A Harper-era Conservative cabinet minister who co-sponsored an anti-immigrant cultural snitch line during last year’s federal election campaign, and is now seeking the party leadership, was caught nodding and grinning as an Alberta crowd erupted in Trump-style chants of “Lock her up” directed at the province’s premier, Rachel Notley.
Former MP Chris Alexander has said he “regrets” co-sponsoring a barbaric cultural practices tip line with then-fellow minister, and now fellow leadership candidate, Kellie Leitch, during the election campaign. Not because of its premise, which he has said he stands behind, but because “it’s why we lost.”
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Alexander gave a similarly evasive defence after people at a rally he was addressing in front of the Alberta legislature “began the ‘Lock her up!’ chant popularized during [U.S.] president-elect Donald Trump’s campaign,” but referring to Notley, the Canadian Press reports. The ex-diplomat let the chant continue, appearing to smile approvingly and at one point beating time to it with his hand, according to reporters present.
Asked later by reporters why hadn’t challenged the chant, Alexander claimed credit for the fact that “I didn’t join in,” and for changing the subject after the chanting subsided, insisting that “I totally disapprove of that particular chant. I don’t think it’s fair. I don’t think it’s the right thing to say at a rally or elsewhere.”
But if that was so, CP notes, Alexander said nothing at the rally to dissent from the authoritarian sentiment.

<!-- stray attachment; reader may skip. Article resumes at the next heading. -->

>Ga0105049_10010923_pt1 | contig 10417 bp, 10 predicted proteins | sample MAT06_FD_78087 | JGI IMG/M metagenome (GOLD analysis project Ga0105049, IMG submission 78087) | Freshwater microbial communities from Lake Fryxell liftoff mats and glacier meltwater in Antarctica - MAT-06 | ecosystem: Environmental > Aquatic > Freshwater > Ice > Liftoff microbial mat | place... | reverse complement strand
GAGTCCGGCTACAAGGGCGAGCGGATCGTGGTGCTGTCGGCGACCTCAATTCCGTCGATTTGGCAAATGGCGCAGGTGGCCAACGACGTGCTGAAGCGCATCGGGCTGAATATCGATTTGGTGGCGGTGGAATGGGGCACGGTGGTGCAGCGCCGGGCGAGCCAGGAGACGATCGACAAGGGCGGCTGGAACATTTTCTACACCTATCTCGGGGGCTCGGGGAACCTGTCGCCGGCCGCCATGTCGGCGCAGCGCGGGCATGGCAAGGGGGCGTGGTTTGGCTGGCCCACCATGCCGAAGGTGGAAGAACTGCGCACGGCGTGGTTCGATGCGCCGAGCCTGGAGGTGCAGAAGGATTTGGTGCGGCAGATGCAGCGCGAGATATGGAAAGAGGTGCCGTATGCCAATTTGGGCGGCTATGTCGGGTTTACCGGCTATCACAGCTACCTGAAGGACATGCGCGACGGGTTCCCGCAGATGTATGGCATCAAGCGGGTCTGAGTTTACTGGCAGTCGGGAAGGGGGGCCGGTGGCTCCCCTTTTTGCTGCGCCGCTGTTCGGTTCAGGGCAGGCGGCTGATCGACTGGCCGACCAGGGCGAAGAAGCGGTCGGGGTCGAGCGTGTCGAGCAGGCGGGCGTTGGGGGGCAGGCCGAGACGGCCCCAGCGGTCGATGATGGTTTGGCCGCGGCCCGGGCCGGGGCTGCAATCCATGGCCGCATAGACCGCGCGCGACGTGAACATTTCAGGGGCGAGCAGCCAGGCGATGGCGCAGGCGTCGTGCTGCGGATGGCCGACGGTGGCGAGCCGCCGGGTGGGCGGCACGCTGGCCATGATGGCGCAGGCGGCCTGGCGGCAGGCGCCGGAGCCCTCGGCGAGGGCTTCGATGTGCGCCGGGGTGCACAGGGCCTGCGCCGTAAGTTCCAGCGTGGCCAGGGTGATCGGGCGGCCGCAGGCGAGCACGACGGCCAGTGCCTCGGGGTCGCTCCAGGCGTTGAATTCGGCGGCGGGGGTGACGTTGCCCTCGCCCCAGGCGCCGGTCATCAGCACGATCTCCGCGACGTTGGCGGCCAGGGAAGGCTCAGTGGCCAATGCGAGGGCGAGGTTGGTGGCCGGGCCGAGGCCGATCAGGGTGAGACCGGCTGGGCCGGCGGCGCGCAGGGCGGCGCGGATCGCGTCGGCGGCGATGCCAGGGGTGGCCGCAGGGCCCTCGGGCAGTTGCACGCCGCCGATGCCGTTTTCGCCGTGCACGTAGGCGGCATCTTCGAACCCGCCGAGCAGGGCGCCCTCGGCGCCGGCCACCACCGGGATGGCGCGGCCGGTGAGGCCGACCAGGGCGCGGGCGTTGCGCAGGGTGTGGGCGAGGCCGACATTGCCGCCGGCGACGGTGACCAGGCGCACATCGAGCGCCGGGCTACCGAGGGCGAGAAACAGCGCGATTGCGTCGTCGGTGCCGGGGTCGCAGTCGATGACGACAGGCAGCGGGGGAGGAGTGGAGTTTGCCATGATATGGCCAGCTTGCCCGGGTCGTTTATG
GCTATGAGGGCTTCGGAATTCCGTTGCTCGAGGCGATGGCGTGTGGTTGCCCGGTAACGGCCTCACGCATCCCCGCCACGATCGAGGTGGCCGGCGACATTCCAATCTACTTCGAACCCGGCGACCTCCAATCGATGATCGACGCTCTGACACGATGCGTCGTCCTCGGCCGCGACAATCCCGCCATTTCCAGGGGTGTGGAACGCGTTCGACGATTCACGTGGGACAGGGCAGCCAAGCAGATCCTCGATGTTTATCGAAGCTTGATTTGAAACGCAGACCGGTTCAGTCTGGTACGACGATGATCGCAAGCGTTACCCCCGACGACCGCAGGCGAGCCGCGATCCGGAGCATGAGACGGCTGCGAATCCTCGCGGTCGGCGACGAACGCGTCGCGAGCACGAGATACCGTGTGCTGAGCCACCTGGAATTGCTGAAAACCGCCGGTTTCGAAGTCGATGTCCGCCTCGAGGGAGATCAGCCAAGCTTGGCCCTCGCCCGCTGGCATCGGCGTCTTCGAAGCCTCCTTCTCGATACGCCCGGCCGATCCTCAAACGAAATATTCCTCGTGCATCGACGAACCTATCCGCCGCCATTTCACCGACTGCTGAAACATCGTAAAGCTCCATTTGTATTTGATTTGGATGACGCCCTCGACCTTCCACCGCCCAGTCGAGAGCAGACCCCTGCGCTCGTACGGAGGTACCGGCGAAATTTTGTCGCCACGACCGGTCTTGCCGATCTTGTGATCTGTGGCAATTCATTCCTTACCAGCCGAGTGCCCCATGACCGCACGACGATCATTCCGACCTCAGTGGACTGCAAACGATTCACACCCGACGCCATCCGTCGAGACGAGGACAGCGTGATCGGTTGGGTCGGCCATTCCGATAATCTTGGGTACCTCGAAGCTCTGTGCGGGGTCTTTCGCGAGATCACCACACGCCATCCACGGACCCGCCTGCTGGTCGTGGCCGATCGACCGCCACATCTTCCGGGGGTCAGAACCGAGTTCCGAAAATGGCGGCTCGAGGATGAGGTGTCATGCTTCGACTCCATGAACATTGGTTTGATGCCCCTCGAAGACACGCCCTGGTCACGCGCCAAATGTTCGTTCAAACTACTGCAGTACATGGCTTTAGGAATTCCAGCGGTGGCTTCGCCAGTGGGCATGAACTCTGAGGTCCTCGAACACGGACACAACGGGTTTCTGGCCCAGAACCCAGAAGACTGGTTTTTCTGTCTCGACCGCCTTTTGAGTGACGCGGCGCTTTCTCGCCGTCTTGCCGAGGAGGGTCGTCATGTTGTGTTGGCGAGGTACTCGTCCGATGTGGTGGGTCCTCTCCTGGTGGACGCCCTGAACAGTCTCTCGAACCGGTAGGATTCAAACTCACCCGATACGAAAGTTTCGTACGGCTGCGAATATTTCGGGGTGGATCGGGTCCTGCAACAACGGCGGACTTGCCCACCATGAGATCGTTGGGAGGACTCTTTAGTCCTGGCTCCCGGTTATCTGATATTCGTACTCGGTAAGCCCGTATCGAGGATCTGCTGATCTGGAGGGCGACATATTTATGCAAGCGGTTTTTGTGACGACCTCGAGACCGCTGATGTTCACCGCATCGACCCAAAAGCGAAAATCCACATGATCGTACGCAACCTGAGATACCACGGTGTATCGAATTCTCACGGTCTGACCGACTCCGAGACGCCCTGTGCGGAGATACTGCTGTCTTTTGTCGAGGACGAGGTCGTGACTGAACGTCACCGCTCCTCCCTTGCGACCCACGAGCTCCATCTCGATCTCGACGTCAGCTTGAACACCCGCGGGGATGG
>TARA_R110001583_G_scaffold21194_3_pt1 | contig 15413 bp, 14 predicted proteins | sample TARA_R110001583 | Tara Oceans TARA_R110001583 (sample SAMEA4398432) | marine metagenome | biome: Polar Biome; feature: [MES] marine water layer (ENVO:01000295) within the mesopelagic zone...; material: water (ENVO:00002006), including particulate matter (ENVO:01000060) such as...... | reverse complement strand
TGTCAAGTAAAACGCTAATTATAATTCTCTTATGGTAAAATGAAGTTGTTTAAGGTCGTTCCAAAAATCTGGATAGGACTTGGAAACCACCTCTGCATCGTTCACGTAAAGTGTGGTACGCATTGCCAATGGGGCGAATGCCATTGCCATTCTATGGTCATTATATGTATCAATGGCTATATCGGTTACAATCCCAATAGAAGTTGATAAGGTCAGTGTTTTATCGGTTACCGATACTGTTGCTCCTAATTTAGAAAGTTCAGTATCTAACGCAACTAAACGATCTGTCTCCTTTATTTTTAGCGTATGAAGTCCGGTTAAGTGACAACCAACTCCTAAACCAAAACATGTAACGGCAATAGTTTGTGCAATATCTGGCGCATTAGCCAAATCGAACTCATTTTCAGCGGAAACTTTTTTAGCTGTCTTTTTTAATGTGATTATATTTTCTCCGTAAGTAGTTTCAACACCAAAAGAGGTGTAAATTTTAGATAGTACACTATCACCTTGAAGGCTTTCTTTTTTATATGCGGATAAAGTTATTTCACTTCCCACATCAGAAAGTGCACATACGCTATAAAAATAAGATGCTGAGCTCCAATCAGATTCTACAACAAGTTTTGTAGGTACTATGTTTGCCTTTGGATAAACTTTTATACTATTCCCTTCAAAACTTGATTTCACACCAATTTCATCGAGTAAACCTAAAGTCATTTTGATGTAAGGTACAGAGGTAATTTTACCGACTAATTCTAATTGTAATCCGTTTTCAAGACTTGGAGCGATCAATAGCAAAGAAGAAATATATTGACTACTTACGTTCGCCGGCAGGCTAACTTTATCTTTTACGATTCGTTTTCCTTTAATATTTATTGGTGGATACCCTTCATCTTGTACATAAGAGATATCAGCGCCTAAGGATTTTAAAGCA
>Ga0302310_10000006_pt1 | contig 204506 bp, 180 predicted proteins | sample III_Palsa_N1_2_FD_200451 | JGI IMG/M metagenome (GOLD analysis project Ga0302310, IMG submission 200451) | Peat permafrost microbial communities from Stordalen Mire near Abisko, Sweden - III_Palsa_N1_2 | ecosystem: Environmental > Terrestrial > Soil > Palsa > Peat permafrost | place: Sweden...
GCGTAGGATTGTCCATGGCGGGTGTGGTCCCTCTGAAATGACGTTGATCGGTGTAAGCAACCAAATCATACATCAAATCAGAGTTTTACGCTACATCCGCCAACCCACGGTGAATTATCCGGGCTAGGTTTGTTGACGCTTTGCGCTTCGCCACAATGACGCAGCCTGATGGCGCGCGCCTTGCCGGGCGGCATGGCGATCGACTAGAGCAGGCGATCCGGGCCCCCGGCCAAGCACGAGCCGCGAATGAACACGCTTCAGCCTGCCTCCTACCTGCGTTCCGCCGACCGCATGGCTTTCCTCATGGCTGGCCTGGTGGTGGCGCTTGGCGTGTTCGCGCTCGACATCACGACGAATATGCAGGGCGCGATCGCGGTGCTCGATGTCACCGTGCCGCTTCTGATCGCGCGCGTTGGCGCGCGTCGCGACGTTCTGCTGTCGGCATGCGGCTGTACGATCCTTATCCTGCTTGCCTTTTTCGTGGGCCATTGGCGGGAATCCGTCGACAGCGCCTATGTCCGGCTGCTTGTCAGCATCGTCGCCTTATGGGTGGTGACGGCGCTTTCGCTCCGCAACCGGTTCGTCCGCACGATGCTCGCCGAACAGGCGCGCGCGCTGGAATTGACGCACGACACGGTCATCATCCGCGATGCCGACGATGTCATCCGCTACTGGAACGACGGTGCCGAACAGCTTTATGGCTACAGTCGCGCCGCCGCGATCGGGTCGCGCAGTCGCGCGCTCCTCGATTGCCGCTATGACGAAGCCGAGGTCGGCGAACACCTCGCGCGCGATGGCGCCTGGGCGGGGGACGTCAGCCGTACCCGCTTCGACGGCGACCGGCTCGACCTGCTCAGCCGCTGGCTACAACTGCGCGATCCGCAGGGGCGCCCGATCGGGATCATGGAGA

Nor did his distinction fly with Maclean’s columnist Scott Gilmore, who happens to be married to Environment and Climate Change Minister Catherine McKenna. “There’s a sad irony here,” Gilmore tweeted. “As a diplomat in Kabul, Alexander fought hard for democratic reform. Now he gleefully leads ‘lock her up’ chants. Lay down with pigs, Chris, you’re going to get muddy.”
The rally against Notley’s proposal to expand the province’s carbon tax had been organized by the pro-oil faux news site Rebel Media.
Leitch has likewise stepped back from the Conservative duo’s widely derided proposal in the waning days of their party’s losing campaign, but similarly continues to seek the party’s leadership on a divisive platform of sorting Canadians by their “values.” She had her own ‘lock ‘em up’ moment in a Facebook post Tuesday, “vowing to increase penalties for illegal protests and calling for environmental lobbying to be recognized as a political activity,” iPolitics reports.
And astonishingly, late Tuesday afternoon, climate-denying CPC leadership candidate Brad Trost doubled down on the incident, tweeting that he “wanted to be there w my friend @calxandr supporting Albertans would’ve chanted w them.” Notley, who along with other women in her cabinet has been subjected to a steady stream of verbal abuse since assuming office, said she didn’t believe the chants represented the majority of Albertans or Canadians.
“I think that there’s a bit of an ugly edge to politics that’s developing,” she told CBC, but “I’m confident that most citizens reject that kind of politics. Most Albertans and most Canadians understand why democratically-elected politicians should be able to do their job without the kinds of threats that were embedded in that particular chant.”